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AU - Semoto, Takayuki

AU - Tsuji, Yuta

AU - Yoshizawa, Kazunari

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N2 - A mechanism of the adhesion interaction between an aluminum oxide surface and an epoxy resin is investigated by using density-functional-theory (DFT) calculations. To understand effects of adsorbed water molecules on the adhesion interaction, hydroxylated aluminum oxide surfaces with adsorbed water molecules are prepared. Geometry optimization is performed for a model of adhesiveadherend complex, which is comprised of a fragment of epoxy resin and a wateradsorbed aluminum oxide surface. DFT calculations demonstrate that hydroxy groups and ether groups of epoxy resin can interact with the adherend surface via a hydrogen-bond network of adsorbed water molecules, which leads to a critical factor in the adhesion interaction. Plots of energy versus vertical distance of the resin from the surface are nicely approximated by the Morse potential. The force required for detachment of the resin from the surface can be estimated from the maximum value of the forcedistance curve, which is obtained from the derivative of the potential energy curve. Obtained results demonstrate that the hydrogen-bond network via adsorbed water molecules significantly affects the adhesion mechanism. The adsorbed water molecules provide a long-distance adhesion interaction but exert little influence over the maximum value of the adhesion force.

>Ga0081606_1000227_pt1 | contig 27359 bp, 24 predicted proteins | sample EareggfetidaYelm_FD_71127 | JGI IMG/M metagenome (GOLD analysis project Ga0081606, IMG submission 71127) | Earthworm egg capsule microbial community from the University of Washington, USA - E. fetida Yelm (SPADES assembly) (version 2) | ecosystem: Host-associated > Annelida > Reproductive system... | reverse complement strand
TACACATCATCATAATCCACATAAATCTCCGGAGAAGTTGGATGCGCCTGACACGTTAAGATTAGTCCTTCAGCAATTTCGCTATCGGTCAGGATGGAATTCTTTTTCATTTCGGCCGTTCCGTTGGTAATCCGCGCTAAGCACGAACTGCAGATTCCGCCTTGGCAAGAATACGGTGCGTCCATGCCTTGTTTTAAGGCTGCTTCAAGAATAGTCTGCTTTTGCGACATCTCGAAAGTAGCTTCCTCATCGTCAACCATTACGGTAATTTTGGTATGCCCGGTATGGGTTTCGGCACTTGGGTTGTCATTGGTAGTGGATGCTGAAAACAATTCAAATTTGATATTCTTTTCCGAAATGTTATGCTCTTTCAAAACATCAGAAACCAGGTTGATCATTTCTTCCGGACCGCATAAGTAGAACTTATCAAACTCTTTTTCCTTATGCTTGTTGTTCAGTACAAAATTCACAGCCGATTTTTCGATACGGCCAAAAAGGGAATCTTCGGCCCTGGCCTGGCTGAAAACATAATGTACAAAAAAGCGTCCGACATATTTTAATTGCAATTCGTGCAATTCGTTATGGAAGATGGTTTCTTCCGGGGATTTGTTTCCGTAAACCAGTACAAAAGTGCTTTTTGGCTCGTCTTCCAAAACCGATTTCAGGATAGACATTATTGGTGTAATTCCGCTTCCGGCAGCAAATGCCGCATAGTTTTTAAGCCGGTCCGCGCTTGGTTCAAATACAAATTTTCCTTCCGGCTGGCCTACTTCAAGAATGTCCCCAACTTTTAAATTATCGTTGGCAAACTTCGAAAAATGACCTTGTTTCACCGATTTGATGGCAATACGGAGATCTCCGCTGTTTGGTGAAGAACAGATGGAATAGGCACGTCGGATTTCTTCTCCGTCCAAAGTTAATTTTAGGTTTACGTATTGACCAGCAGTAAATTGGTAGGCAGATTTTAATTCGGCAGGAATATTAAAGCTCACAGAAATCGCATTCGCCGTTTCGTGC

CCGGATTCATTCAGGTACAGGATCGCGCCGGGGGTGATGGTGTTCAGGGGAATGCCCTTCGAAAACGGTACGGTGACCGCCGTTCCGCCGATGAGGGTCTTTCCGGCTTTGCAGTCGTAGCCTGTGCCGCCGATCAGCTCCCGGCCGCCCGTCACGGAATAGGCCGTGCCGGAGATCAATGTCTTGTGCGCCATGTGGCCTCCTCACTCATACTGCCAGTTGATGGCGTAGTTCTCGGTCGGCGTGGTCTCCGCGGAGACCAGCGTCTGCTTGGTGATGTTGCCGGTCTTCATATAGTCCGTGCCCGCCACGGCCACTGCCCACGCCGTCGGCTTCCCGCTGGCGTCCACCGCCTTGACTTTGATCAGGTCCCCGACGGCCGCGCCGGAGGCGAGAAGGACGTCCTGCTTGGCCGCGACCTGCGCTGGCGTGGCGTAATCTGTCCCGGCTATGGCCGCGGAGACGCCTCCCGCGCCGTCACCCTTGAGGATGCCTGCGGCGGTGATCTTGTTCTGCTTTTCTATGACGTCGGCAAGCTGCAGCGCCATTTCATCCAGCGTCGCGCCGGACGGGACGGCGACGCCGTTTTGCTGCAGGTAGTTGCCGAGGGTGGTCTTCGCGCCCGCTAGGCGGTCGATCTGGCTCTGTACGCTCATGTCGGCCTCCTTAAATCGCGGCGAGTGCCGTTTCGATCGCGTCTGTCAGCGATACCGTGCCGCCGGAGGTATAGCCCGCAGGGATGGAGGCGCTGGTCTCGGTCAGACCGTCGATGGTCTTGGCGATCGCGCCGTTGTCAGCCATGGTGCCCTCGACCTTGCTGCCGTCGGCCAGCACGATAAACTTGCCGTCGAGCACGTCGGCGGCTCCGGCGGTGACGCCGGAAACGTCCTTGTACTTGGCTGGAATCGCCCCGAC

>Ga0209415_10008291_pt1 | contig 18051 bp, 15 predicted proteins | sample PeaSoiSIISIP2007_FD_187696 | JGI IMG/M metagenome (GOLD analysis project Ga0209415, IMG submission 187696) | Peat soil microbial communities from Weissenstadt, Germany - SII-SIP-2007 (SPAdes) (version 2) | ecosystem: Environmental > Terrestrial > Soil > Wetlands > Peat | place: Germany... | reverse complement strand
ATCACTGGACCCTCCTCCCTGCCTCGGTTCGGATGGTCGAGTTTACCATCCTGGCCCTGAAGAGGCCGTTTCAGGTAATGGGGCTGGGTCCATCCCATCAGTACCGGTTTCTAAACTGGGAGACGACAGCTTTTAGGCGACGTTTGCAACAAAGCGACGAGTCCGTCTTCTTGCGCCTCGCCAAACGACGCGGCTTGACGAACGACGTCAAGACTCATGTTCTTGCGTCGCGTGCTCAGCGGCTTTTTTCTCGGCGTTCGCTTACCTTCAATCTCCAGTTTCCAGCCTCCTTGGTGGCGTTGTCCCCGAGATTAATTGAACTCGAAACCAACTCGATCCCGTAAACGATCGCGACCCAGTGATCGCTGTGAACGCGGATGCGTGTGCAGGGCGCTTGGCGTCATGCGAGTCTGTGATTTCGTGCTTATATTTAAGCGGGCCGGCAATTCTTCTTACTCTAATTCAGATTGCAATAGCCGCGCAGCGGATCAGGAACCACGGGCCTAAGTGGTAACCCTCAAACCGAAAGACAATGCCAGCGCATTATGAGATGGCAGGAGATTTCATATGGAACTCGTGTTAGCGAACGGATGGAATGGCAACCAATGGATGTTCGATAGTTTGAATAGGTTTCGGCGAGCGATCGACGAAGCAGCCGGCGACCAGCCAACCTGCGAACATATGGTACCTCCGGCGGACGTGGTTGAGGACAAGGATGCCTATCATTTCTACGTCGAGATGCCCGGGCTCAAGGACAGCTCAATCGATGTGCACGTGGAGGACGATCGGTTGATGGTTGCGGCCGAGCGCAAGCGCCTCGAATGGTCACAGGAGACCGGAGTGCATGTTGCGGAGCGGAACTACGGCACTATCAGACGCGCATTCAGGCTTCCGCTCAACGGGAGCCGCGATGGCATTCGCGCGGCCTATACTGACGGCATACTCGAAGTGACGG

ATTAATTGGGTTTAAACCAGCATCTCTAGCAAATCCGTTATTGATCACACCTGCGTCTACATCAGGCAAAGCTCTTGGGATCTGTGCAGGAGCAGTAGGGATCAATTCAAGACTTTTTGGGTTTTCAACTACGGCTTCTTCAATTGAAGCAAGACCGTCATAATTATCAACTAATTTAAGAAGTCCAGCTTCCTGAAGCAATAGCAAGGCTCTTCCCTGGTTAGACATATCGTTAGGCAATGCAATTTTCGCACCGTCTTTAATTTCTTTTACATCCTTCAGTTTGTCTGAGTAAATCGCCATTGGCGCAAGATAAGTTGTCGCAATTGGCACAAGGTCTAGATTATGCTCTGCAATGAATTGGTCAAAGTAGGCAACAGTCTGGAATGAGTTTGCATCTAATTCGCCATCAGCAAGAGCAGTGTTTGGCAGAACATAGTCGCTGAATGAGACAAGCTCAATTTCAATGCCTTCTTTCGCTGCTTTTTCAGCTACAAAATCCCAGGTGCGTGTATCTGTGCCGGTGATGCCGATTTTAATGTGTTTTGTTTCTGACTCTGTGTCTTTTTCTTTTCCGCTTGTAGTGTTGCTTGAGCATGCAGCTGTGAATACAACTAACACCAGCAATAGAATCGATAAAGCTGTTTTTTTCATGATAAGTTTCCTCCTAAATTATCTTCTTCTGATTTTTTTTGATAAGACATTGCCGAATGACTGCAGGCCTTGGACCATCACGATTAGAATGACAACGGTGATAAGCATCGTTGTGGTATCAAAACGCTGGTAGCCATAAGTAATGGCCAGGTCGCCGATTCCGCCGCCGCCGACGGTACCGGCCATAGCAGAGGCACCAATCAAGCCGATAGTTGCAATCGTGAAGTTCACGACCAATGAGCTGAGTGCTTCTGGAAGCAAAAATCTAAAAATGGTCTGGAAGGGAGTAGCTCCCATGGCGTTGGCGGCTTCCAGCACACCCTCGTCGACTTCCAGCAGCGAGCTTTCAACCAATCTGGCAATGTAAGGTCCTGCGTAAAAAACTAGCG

AB - A mechanism of the adhesion interaction between an aluminum oxide surface and an epoxy resin is investigated by using density-functional-theory (DFT) calculations. To understand effects of adsorbed water molecules on the adhesion interaction, hydroxylated aluminum oxide surfaces with adsorbed water molecules are prepared. Geometry optimization is performed for a model of adhesiveadherend complex, which is comprised of a fragment of epoxy resin and a wateradsorbed aluminum oxide surface. DFT calculations demonstrate that hydroxy groups and ether groups of epoxy resin can interact with the adherend surface via a hydrogen-bond network of adsorbed water molecules, which leads to a critical factor in the adhesion interaction. Plots of energy versus vertical distance of the resin from the surface are nicely approximated by the Morse potential. The force required for detachment of the resin from the surface can be estimated from the maximum value of the forcedistance curve, which is obtained from the derivative of the potential energy curve. Obtained results demonstrate that the hydrogen-bond network via adsorbed water molecules significantly affects the adhesion mechanism. The adsorbed water molecules provide a long-distance adhesion interaction but exert little influence over the maximum value of the adhesion force.